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In sync: The biological underpinnings of romantic attraction and bonding

In sync: The biological underpinnings of romantic attraction and bonding
The experimental setting of the speed dating lab experiment. Credit: Communications Psychology (2024). DOI: 10.1038/s44271-024-00109-1

A new study led by Dr. Shir Atzil and her team from the Department of Psychology at the Hebrew University unveils intriguing insights into the mechanisms of romantic bonding, focusing particularly on physiological synchrony—the alignment of physiological responses between individuals—and its impact on perceived romantic attraction.

Physiological refers to the alignment of physiological responses between individuals. This can include parameters like , respiration, and skin conductance. When two people are physiologically in sync, their align in a way that is measurable and often occurs naturally during interactions.

The research integrated both experimental and observational methods to investigate how physiological synchrony influences romantic appeal. An online experiment involving 144 participants demonstrated that inducing synchrony between actors significantly boosted their attractiveness ratings.

Further investigations in a lab-based speed-dating scenario with 48 participants identified individuals with a naturally high propensity to synchronize in both social and nonsocial contexts, termed "Super Synchronizers." These individuals were consistently rated as more romantically appealing, underscoring the potential of physiological alignment to significantly enhance perceived attractiveness.

Dr. Atzil explains, "Our findings suggest that the ability to synchronize with others might not just be a but could stem from more fundamental sensorimotor abilities that require an individual to adapt themselves to dynamic inputs. This adaptability, whether in response to social cues or rhythmic patterns, is perceived as attractive, potentially because of the beneficial physiological consequences a synchronous partner can have."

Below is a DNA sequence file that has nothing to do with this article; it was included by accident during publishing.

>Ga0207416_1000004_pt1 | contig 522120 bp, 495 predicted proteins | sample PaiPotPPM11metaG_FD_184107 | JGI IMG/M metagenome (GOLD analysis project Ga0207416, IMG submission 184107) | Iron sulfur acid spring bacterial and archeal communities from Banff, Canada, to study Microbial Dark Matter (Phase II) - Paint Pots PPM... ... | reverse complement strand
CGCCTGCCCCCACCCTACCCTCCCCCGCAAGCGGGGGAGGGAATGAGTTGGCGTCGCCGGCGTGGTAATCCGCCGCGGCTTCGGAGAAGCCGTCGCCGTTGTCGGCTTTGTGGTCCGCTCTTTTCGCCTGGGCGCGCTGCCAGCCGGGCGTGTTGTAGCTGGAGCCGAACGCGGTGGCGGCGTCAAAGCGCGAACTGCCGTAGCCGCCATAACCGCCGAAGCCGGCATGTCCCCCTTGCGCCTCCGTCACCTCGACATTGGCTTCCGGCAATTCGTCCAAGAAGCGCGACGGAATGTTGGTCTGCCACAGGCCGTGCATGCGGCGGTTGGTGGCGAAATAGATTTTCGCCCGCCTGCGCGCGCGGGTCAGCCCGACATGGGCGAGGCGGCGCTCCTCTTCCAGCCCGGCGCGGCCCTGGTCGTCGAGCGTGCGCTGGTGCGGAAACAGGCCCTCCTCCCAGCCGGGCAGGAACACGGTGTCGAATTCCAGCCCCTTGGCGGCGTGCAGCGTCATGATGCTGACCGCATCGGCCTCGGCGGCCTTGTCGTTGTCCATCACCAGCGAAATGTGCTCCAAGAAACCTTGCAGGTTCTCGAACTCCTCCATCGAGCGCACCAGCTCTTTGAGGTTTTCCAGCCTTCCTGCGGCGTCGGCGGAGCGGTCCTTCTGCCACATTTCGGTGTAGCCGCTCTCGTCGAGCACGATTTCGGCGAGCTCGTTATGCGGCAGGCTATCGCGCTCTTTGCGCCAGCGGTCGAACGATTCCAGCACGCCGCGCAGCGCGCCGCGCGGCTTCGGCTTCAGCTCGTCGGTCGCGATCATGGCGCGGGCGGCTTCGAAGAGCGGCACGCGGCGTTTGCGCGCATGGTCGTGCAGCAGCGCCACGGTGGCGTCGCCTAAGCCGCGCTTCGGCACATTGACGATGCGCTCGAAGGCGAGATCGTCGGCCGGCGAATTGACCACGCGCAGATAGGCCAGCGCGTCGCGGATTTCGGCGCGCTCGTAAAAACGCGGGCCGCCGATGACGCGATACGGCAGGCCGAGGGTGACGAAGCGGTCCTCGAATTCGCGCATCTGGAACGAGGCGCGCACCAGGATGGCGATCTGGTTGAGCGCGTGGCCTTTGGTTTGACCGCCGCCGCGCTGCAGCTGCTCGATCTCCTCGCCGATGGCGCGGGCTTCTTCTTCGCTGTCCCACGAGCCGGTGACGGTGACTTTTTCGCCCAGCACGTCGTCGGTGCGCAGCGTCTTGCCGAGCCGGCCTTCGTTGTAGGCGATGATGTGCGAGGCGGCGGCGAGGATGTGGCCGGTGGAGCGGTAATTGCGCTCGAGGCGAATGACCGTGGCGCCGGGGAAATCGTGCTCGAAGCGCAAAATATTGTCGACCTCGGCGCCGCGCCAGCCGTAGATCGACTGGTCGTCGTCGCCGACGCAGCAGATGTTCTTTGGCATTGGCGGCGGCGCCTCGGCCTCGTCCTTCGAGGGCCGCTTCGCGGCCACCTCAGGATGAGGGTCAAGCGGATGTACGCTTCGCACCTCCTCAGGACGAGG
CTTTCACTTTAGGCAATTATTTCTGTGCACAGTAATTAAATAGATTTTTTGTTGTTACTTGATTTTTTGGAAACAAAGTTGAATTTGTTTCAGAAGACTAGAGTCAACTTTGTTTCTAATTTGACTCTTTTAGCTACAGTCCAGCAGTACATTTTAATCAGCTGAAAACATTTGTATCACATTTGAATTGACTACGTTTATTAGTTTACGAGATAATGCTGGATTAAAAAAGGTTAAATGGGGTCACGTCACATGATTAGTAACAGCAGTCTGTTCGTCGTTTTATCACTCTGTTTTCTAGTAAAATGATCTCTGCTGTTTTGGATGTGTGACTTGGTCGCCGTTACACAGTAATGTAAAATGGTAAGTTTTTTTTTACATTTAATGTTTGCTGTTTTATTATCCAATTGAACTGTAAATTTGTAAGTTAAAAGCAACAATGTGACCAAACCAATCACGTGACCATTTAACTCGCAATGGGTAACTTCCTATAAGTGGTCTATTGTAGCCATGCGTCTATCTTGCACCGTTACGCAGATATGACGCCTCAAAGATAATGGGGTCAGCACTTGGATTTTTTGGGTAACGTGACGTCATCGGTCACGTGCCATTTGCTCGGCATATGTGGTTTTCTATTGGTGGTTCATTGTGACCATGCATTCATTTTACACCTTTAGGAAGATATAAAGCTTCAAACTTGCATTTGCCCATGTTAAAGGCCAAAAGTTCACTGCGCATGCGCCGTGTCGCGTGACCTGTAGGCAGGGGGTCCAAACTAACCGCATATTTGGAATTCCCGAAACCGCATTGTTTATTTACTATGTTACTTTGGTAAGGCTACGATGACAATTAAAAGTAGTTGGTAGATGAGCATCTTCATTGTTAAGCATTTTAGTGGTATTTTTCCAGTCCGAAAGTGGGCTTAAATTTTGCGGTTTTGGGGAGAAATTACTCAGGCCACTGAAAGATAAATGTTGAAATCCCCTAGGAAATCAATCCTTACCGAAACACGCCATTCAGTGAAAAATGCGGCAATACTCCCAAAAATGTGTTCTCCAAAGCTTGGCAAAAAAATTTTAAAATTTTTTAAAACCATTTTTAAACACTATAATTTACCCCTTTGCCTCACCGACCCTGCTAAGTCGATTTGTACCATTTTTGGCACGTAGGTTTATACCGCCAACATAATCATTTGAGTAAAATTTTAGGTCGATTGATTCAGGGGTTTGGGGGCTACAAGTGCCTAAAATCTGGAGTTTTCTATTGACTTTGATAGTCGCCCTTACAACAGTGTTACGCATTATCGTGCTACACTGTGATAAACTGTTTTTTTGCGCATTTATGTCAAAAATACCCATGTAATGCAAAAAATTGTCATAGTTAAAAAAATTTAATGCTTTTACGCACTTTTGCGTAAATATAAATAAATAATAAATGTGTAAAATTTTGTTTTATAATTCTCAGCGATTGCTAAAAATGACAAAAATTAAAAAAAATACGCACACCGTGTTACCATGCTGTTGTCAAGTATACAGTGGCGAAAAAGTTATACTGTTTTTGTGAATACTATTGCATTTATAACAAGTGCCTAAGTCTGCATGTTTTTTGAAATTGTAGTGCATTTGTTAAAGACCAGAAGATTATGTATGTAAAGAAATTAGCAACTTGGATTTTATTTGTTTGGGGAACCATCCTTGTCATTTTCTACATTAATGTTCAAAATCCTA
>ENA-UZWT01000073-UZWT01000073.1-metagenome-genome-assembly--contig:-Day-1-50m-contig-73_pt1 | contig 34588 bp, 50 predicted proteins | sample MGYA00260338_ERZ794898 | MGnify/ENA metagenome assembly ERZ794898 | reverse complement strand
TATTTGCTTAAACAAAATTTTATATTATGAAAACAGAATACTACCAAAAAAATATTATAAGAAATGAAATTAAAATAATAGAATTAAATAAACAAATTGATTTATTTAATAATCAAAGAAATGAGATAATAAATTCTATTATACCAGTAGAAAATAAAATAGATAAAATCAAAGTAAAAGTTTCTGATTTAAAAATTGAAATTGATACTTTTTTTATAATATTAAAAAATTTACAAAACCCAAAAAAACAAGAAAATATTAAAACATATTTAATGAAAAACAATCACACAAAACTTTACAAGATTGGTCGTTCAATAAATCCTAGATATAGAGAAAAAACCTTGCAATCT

The study proposes that synchronized physiological states can improve regulation across various bodily systems, making these interactions more fulfilling. Additionally, effective synchrony may indicate cognitive and evolutionary advantages, suggesting a deeper biological importance of this trait.

Despite these promising insights, Dr. Atzil notes the limitations of the research. "The cross-sectional design of our study limits our ability to draw definitive conclusions about the long-term stability of synchrony as a trait and its with ," she remarks. Future research will delve into these dynamics more deeply, especially considering the implications of synchrony in sustained romantic relationships and across different sexual orientations.

This study not only advances our understanding of romantic attraction but also paves the way for further exploration into how physiological and behavioral synchrony can shape in broader contexts.

The research paper titled "Social and nonsocial synchrony are interrelated and romantically attractive" is now available in Communications Psychology.

More information: M. Cohen et al, Social and nonsocial synchrony are interrelated and romantically attractive, Communications Psychology (2024). DOI: 10.1038/s44271-024-00109-1

Journal information: Communications Psychology
Citation: In sync: The biological underpinnings of romantic attraction and bonding (2024, June 19) retrieved 16 July 2024 from
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